Members of St. John’s and Sacred Heart Catholic Church gathered in conversation and fellowship on Nov. 14. The event was part one of a three-part series titled “Striving Toward Unity: A Lutheran-Catholic Reflection on Past, Present, and Potential for the Future.”
Pastor Rhodes Woolly and Father John Eckert hosted the event in the Faith Center. Dr. Gary Freeze, Catawba College history professor, presented a history of Catholic and Lutheran immigration and formation in the Piedmont.
“This is such a great thing,” commented Liz Tenant, a member of Sacred Heart. “I can’t wait for the next gathering.”
Part Two will be held at Sacred Heart on Dec. 5. The focus will be on present realities, addressing common concerns, struggles, hopes and dreams for our congregations and community.
Participants will be introduced to a new document signed by Pope Francis and the General Secretary of the Lutheran World Federation, “From Conflict to Communion.” The document includes 34 areas of agreement and “Five Imperatives” for establishing a greater sense of unity.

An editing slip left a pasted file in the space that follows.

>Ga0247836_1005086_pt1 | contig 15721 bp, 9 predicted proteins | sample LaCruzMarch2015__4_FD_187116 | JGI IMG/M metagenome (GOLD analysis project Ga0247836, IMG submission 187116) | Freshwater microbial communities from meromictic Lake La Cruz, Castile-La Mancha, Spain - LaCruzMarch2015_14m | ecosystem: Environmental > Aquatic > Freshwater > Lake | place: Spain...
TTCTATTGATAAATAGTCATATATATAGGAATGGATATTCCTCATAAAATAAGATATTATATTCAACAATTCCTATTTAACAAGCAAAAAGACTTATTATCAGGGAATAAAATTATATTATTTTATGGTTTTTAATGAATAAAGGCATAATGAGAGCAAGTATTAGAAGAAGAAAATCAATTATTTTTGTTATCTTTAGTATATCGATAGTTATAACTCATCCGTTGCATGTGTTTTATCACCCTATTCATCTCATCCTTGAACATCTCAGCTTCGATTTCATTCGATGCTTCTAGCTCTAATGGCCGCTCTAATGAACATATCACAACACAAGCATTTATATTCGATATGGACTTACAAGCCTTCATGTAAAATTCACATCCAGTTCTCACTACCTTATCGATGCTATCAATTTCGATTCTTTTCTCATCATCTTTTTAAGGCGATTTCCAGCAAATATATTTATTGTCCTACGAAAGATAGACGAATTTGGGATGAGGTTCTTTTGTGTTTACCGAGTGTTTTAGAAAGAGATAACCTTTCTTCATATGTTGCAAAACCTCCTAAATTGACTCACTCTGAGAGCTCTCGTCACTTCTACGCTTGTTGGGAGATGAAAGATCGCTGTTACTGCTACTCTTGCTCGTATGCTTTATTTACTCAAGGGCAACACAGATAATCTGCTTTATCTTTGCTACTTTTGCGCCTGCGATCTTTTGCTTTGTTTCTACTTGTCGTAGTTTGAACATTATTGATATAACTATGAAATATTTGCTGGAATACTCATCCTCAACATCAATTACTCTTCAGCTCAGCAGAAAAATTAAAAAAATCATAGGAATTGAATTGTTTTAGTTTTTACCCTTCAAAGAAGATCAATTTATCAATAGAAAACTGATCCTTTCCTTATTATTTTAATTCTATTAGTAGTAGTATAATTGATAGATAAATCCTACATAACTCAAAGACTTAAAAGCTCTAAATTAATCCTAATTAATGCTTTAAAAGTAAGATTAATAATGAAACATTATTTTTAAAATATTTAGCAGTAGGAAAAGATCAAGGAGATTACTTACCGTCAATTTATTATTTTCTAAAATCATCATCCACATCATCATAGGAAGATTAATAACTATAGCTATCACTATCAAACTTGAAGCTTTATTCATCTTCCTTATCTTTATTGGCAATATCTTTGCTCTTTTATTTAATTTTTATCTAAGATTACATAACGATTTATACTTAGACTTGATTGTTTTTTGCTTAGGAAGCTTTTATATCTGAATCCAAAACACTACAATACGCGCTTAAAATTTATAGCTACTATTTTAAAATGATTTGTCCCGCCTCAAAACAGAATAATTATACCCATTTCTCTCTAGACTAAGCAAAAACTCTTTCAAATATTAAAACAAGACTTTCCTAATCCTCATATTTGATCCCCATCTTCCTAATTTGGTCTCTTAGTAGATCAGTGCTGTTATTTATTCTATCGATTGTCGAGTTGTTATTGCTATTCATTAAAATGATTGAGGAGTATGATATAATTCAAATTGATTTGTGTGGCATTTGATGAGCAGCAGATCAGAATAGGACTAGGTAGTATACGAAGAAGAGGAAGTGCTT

A highlight of the evening will be a Q and A panel conversation with religion professors from Lenoir-Rhyne and Belmont Abbey.
Bishop Smith Comments on Dialogue
By Susan Shinn Turner
In his travels across the state and across the country, NC Synod Bishop Tim Smith is heartened by the emerging relationship between Lutherans and Catholics.
Locally, St. John’s and Sacred Heart began a Lutheran-Catholic dialogue Nov. 14, which continues Dec. 5 and Jan. 9.
Two things helped encourage the conversation between the two denominations, Smith says — the 500th anniversary of the Reformation, and the fact that Pope Francis worshipped in a Lutheran cathedral in Lund, Sweden, last October for the start of the year-long commemoration of the anniversary. He directed bishops and cardinals to reach out to their Lutheran counterparts to take part in the observation, as well.
In response, Bishop Peter Jugis of the Charlotte Diocese attended the NC and SC Synods Reformation service in Charlotte on Sept. 23, bringing greetings from Pope Francis. And Smith attended the installation of The Rt. Rev. Luis Zarama, new bishop of the Raleigh Diocese. Together they helped to lead a joint service in Chapel Hill at St. Thomas More Catholic Church in October, during which a prayer was said to move toward celebrating Eucharist together.
“If we’re going to talk about being church,” Smith says, “we need to talk about our similarities, not differences.”